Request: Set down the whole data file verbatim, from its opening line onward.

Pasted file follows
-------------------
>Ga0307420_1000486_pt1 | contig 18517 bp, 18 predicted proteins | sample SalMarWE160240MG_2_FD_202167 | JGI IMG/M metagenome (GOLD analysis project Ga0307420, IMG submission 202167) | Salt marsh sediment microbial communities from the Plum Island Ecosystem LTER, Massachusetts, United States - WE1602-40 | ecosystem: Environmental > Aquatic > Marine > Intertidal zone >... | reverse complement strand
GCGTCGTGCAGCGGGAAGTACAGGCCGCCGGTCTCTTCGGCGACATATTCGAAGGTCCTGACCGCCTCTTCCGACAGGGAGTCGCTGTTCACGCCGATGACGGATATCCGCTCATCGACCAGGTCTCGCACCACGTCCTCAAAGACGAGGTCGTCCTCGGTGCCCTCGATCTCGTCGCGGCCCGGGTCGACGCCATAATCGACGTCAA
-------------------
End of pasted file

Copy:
>Ga0307420_1000486_pt1 | contig 18517 bp, 18 predicted proteins | sample SalMarWE160240MG_2_FD_202167 | JGI IMG/M metagenome (GOLD analysis project Ga0307420, IMG submission 202167) | Salt marsh sediment microbial communities from the Plum Island Ecosystem LTER, Massachusetts, United States - WE1602-40 | ecosystem: Environmental > Aquatic > Marine > Intertidal zone >... | reverse complement strand
GCGTCGTGCAGCGGGAAGTACAGGCCGCCGGTCTCTTCGGCGACATATTCGAAGGTCCTGACCGCCTCTTCCGACAGGGAGTCGCTGTTCACGCCGATGACGGATATCCGCTCATCGACCAGGTCTCGCACCACGTCCTCAAAGACGAGGTCGTCCTCGGTGCCCTCGATCTCGTCGCGGCCCGGGTCGACGCCATAATCGACGTCAA